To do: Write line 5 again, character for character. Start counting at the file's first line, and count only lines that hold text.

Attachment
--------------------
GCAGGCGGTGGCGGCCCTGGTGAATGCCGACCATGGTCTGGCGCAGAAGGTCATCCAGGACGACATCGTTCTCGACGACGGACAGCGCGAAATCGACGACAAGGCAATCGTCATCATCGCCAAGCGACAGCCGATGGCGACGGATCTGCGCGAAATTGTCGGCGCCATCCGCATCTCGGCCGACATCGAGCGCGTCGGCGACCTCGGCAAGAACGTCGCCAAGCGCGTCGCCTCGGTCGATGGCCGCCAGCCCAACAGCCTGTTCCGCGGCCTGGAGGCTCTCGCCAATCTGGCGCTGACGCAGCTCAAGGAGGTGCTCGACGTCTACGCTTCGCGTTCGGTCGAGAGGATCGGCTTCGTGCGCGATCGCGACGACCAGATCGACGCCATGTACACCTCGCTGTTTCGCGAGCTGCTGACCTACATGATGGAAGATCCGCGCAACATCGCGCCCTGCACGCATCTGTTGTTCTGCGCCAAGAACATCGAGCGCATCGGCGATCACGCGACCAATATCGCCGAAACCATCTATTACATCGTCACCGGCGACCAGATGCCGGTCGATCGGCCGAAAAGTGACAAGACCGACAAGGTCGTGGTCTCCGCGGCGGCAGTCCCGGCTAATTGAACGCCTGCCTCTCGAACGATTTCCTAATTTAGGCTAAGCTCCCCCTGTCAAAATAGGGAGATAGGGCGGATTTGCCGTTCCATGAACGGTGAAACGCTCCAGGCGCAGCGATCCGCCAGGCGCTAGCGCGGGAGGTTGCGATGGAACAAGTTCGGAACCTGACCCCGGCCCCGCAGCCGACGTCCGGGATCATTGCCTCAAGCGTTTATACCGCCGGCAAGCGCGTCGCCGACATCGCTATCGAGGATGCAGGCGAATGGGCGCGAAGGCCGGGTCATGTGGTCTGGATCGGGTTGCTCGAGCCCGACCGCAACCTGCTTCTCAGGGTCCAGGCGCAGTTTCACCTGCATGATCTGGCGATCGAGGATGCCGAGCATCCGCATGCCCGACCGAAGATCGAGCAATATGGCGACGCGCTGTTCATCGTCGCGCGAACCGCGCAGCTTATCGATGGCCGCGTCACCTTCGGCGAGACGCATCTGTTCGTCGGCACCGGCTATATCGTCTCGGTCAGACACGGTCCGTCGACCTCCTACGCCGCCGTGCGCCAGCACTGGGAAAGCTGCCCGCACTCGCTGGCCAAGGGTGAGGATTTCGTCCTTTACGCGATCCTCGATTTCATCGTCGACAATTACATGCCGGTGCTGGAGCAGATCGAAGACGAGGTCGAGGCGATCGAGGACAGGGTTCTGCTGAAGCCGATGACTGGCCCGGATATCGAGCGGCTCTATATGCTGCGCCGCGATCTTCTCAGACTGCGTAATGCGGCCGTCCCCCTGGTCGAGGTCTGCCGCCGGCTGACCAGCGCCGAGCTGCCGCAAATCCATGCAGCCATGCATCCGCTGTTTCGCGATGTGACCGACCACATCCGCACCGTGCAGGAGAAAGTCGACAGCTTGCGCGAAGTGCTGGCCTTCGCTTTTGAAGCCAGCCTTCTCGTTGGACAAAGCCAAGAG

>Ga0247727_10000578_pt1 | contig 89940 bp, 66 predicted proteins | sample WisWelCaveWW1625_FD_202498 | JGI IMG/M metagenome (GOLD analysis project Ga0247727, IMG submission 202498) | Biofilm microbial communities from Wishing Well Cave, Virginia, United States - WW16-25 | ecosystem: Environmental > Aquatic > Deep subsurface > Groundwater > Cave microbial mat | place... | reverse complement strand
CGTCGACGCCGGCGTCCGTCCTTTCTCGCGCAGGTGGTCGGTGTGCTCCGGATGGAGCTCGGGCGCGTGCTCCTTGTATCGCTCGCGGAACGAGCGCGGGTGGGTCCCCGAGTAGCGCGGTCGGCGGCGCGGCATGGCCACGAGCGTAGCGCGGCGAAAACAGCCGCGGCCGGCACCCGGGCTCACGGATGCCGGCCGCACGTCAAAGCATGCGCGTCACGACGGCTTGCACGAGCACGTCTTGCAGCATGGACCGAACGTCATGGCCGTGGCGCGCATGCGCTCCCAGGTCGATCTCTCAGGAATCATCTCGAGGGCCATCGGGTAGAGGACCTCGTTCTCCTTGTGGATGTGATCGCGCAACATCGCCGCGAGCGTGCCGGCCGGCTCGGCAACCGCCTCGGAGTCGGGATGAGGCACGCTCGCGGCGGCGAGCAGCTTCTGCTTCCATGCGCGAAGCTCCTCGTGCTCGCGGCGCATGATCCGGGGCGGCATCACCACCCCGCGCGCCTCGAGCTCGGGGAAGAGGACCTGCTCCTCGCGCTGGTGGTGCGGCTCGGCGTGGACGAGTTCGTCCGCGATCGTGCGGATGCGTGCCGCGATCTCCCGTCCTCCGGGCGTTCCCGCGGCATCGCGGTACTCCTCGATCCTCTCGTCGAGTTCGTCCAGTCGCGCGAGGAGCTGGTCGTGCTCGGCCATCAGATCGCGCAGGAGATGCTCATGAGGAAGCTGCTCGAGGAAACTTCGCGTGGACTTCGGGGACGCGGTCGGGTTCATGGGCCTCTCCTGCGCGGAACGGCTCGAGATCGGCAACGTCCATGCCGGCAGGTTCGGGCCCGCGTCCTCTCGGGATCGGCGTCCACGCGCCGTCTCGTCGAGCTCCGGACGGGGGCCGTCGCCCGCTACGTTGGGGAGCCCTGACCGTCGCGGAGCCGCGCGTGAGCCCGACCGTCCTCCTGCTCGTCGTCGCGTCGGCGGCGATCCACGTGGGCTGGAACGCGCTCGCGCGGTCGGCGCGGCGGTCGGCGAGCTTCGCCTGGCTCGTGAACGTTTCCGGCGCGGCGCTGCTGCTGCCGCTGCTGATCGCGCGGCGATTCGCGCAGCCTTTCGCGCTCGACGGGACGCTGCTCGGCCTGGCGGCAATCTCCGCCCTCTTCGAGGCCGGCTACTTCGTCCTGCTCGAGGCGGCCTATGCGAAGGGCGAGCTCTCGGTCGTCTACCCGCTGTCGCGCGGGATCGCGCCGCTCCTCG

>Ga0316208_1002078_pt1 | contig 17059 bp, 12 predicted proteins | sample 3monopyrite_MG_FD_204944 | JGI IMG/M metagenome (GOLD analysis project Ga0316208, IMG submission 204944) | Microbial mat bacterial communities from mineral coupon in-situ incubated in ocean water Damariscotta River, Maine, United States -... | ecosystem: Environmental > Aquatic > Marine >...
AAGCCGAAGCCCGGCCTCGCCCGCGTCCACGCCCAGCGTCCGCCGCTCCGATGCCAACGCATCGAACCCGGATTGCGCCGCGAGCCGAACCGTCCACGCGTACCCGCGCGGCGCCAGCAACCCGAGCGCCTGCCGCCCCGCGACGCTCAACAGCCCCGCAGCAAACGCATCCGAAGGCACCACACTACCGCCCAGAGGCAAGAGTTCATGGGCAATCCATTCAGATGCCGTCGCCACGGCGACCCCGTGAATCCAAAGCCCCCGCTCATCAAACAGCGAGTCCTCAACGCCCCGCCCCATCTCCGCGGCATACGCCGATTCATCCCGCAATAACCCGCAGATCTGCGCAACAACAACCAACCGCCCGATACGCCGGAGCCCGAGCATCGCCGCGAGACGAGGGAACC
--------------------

AAGCCGAAGCCCGGCCTCGCCCGCGTCCACGCCCAGCGTCCGCCGCTCCGATGCCAACGCATCGAACCCGGATTGCGCCGCGAGCCGAACCGTCCACGCGTACCCGCGCGGCGCCAGCAACCCGAGCGCCTGCCGCCCCGCGACGCTCAACAGCCCCGCAGCAAACGCATCCGAAGGCACCACACTACCGCCCAGAGGCAAGAGTTCATGGGCAATCCATTCAGATGCCGTCGCCACGGCGACCCCGTGAATCCAAAGCCCCCGCTCATCAAACAGCGAGTCCTCAACGCCCCGCCCCATCTCCGCGGCATACGCCGATTCATCCCGCAATAACCCGCAGATCTGCGCAACAACAACCAACCGCCCGATACGCCGGAGCCCGAGCATCGCCGCGAGACGAGGGAACC